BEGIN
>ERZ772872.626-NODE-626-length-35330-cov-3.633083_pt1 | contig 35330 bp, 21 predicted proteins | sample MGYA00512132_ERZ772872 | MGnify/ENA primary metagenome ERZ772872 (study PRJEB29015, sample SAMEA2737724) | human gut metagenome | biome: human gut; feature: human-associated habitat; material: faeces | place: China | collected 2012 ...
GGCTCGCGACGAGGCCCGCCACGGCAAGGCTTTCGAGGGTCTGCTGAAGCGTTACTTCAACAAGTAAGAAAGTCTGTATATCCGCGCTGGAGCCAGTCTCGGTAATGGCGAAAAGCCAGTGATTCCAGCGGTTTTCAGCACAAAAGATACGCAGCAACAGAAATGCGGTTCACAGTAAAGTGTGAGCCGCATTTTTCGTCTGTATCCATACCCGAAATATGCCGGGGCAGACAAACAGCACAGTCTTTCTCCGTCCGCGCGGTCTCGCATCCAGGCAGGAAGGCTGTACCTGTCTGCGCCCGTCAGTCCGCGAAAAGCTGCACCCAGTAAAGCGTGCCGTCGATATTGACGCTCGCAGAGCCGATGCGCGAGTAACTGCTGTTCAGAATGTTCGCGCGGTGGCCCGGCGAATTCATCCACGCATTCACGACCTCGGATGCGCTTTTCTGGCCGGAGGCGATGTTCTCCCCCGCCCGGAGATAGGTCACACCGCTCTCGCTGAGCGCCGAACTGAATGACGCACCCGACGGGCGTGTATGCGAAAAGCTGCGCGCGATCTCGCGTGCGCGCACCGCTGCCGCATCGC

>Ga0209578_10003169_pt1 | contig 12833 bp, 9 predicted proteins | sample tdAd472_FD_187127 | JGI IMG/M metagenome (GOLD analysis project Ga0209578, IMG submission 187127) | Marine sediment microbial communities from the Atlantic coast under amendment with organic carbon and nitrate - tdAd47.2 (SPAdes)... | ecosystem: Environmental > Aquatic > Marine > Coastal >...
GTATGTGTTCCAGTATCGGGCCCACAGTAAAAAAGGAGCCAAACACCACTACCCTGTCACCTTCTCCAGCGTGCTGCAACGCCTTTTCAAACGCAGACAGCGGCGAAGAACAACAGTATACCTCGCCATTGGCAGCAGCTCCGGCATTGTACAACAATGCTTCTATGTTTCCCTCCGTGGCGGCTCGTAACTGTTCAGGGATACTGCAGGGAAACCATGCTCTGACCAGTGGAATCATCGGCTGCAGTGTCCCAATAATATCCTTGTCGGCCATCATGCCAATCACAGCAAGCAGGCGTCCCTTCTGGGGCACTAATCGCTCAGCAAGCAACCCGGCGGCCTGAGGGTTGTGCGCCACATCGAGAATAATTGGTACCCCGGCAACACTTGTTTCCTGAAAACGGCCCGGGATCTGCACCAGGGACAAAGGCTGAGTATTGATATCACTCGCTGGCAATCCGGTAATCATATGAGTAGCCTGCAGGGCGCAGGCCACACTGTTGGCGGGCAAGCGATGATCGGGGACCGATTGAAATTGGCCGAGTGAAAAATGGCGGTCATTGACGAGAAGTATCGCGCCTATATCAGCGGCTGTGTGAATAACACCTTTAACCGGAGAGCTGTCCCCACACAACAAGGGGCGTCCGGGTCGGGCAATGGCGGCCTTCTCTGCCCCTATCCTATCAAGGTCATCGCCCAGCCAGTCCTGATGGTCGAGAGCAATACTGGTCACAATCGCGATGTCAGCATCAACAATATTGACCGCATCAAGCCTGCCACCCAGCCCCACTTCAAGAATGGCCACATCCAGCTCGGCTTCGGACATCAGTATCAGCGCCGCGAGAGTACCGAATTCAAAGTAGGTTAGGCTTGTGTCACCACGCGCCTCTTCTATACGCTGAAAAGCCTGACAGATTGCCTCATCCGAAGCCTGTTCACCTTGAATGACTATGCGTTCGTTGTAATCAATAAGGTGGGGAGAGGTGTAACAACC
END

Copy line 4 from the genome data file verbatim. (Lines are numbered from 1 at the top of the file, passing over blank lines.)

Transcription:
GTATGTGTTCCAGTATCGGGCCCACAGTAAAAAAGGAGCCAAACACCACTACCCTGTCACCTTCTCCAGCGTGCTGCAACGCCTTTTCAAACGCAGACAGCGGCGAAGAACAACAGTATACCTCGCCATTGGCAGCAGCTCCGGCATTGTACAACAATGCTTCTATGTTTCCCTCCGTGGCGGCTCGTAACTGTTCAGGGATACTGCAGGGAAACCATGCTCTGACCAGTGGAATCATCGGCTGCAGTGTCCCAATAATATCCTTGTCGGCCATCATGCCAATCACAGCAAGCAGGCGTCCCTTCTGGGGCACTAATCGCTCAGCAAGCAACCCGGCGGCCTGAGGGTTGTGCGCCACATCGAGAATAATTGGTACCCCGGCAACACTTGTTTCCTGAAAACGGCCCGGGATCTGCACCAGGGACAAAGGCTGAGTATTGATATCACTCGCTGGCAATCCGGTAATCATATGAGTAGCCTGCAGGGCGCAGGCCACACTGTTGGCGGGCAAGCGATGATCGGGGACCGATTGAAATTGGCCGAGTGAAAAATGGCGGTCATTGACGAGAAGTATCGCGCCTATATCAGCGGCTGTGTGAATAACACCTTTAACCGGAGAGCTGTCCCCACACAACAAGGGGCGTCCGGGTCGGGCAATGGCGGCCTTCTCTGCCCCTATCCTATCAAGGTCATCGCCCAGCCAGTCCTGATGGTCGAGAGCAATACTGGTCACAATCGCGATGTCAGCATCAACAATATTGACCGCATCAAGCCTGCCACCCAGCCCCACTTCAAGAATGGCCACATCCAGCTCGGCTTCGGACATCAGTATCAGCGCCGCGAGAGTACCGAATTCAAAGTAGGTTAGGCTTGTGTCACCACGCGCCTCTTCTATACGCTGAAAAGCCTGACAGATTGCCTCATCCGAAGCCTGTTCACCTTGAATGACTATGCGTTCGTTGTAATCAATAAGGTGGGGAGAGGTGTAACAACC